Telecommuting and residential locational preferences

S. Muhammad, H. F.L. Ottens, D. Ettema, T. De Jong

Research output: Chapter in Book/Report/Conference proceedingChapterAcademicpeer-review


Traditionally, along with stages of the life cycle and changes in people's financial status and their household composition, the commute distance has been identified as one of the main explanatory factors for residential locational preferences and subsequent migration flows. In the Netherlands, telecommuting is rapidly becoming popular and is expected to affect residential locational preferences. A hypothesis that can be raised is that telecommuting has an impact on the effect that commute distance has on residential preferences. Based on this hypothesis, this paper investigates the role of telecommuting alongside the traditional factors currently explaining residential locational preferences. This research provides evidence that, in the Netherlands, telecommuting has enabled people to commute longer distances. Currently the effect of telecommuting on the probability of relocating, however, is not significant. Telecommuting appears to have a limited effect on residential location preferences, but traditional factors, such as life cycle stages, remain the dominant explanatory factors. Copyrights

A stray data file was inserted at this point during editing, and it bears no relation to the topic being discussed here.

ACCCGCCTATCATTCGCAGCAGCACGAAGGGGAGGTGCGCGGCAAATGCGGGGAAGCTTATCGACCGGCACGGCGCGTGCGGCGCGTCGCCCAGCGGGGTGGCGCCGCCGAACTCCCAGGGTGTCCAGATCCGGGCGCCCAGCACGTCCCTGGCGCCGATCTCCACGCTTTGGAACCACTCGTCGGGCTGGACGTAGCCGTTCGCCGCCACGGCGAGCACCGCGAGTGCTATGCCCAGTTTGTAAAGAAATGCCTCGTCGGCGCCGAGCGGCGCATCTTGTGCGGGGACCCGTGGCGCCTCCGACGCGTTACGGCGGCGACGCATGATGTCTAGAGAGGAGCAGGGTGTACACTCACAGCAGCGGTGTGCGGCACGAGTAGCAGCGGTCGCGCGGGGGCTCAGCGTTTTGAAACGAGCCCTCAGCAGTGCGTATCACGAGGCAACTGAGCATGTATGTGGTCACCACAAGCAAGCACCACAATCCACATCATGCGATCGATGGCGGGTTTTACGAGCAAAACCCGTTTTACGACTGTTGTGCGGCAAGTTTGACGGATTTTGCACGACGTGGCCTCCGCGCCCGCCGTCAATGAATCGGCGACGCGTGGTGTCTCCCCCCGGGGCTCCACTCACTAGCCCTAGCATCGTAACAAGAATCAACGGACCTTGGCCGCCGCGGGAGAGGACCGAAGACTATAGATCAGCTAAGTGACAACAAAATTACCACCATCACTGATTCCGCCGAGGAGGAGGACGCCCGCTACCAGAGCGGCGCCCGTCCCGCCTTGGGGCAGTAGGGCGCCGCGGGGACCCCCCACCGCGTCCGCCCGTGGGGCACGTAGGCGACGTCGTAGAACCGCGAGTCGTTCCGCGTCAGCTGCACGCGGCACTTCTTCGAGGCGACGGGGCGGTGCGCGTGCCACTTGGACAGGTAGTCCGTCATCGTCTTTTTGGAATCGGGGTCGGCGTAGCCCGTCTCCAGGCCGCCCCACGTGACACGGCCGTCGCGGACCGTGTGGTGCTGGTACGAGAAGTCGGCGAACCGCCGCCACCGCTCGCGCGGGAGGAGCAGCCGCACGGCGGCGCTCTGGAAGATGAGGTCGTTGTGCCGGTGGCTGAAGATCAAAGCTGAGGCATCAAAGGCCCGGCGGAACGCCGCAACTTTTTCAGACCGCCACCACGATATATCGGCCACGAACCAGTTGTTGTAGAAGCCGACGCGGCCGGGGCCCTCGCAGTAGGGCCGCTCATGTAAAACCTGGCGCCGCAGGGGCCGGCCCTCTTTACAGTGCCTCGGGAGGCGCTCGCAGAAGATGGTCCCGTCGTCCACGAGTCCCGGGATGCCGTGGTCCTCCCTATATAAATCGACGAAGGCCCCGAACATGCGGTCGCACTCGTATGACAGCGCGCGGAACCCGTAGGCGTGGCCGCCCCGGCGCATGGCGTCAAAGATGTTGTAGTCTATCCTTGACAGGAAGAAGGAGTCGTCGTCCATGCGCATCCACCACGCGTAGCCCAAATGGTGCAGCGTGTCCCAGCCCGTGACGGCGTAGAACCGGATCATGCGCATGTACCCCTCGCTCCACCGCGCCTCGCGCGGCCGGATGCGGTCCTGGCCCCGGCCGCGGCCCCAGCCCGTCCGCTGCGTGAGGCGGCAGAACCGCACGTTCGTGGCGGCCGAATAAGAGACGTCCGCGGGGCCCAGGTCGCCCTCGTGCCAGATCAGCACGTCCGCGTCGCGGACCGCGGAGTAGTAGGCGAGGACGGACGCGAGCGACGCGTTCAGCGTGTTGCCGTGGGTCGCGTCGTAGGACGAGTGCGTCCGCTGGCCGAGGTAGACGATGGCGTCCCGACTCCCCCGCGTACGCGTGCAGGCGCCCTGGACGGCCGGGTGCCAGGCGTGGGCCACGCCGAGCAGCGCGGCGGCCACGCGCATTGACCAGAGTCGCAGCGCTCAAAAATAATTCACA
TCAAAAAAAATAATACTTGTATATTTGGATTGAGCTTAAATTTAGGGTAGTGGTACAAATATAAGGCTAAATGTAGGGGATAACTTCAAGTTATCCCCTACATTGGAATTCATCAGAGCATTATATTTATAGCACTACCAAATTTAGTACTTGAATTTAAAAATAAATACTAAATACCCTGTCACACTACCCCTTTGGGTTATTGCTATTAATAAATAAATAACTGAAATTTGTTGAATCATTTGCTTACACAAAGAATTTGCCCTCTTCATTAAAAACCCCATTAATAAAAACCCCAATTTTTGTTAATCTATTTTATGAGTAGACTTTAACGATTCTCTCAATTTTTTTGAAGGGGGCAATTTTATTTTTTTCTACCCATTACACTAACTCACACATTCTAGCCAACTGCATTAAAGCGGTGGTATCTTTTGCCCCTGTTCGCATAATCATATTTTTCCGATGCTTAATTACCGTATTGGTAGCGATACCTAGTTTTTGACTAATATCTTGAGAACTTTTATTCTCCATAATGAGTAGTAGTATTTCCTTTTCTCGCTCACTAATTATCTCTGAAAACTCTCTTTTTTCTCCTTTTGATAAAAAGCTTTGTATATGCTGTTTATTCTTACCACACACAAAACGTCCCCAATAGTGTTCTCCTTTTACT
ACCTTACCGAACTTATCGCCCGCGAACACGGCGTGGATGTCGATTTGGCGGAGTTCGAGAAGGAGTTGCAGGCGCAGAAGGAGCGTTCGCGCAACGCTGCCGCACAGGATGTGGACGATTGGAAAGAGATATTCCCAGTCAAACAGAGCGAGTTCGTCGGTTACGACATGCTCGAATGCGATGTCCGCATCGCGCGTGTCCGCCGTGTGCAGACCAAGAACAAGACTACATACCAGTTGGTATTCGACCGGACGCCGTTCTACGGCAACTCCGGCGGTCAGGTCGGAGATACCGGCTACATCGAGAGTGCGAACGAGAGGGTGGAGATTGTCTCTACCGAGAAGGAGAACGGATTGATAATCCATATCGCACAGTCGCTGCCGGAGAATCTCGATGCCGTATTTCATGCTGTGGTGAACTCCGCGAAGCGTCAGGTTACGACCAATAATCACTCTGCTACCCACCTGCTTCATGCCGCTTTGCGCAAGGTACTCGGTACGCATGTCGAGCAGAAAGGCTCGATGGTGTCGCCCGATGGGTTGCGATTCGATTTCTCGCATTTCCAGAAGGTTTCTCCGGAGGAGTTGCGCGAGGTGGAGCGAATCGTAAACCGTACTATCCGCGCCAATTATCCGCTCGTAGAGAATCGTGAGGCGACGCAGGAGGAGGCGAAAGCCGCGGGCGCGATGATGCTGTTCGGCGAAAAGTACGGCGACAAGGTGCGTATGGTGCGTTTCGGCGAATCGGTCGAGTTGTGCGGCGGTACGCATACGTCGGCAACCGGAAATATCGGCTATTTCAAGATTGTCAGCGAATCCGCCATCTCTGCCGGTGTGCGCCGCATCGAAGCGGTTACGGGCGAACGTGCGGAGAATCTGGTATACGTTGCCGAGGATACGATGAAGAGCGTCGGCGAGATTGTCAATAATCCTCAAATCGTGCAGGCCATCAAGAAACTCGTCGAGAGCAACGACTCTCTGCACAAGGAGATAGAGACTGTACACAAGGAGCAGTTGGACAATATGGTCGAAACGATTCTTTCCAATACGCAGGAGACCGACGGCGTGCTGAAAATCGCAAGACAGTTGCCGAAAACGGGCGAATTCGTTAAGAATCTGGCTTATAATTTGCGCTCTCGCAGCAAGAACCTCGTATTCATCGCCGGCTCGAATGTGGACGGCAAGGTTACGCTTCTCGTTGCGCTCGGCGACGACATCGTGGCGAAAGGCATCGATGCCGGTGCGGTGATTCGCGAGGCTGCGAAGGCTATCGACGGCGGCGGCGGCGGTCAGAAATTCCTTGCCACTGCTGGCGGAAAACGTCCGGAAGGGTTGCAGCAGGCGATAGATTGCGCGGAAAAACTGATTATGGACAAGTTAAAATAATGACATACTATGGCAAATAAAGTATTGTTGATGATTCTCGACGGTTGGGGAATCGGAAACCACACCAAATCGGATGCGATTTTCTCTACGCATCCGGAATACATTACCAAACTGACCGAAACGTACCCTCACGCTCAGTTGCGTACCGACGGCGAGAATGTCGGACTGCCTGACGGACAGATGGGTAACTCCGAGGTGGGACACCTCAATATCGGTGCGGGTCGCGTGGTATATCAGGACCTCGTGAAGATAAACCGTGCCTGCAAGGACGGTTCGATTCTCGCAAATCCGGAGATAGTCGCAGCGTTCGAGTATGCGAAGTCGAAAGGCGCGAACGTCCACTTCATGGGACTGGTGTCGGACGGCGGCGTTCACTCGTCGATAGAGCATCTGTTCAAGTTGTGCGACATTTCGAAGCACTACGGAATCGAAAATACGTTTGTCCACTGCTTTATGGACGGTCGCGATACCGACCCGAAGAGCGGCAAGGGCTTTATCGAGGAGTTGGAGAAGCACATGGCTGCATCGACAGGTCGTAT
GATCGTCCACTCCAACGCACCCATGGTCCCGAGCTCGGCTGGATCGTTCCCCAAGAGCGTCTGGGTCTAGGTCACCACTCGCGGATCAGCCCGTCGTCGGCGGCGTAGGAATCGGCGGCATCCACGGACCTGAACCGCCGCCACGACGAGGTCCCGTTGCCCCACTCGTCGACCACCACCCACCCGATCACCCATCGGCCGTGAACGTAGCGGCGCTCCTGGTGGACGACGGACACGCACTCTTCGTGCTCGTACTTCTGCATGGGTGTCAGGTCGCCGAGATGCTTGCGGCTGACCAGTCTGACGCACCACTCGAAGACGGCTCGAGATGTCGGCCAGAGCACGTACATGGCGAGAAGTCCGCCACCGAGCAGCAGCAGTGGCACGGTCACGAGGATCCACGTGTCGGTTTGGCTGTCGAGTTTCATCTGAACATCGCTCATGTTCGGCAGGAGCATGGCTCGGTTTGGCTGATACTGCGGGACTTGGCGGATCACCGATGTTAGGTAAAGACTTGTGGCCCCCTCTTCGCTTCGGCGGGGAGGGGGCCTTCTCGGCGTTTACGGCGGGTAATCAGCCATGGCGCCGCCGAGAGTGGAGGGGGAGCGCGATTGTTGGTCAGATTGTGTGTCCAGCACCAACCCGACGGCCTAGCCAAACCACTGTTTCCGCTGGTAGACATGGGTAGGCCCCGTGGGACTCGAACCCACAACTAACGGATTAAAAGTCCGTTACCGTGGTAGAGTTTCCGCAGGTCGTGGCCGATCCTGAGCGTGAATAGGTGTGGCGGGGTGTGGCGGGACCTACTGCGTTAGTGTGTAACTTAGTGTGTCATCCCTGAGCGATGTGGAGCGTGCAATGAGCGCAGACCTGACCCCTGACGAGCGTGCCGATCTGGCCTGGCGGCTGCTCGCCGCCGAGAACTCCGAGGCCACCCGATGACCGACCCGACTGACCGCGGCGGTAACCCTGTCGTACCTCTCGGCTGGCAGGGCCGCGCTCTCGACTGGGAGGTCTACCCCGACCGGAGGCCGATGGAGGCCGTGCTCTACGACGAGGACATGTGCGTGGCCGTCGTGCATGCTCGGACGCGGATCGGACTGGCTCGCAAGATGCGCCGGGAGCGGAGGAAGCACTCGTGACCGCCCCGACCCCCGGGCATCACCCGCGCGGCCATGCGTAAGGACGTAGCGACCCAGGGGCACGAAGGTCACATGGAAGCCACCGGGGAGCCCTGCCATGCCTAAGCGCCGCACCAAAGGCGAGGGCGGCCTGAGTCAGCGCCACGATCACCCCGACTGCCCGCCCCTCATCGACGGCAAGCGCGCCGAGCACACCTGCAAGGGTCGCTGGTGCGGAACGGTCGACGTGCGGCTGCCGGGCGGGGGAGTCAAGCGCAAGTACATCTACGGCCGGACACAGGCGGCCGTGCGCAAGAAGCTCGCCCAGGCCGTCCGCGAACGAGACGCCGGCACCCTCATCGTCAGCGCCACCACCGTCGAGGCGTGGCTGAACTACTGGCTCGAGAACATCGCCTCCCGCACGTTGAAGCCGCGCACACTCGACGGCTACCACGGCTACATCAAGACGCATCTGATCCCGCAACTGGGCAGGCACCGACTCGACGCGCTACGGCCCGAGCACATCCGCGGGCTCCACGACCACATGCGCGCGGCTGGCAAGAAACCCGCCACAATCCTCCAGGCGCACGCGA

Original languageEnglish
Title of host publicationFuture Urbanization Patterns
Subtitle of host publicationIn the Netherlands, Under the Influence of Information and Communication Technologies
PublisherKoninklijk Nederlands Aardrijkskundig Genootschap
Number of pages17
ISBN (Print)906809405X, 9789068094053
Publication statusPublished - 2007

Publication series

NameNederlandse Geografische Studies
ISSN (Print)0169-4839


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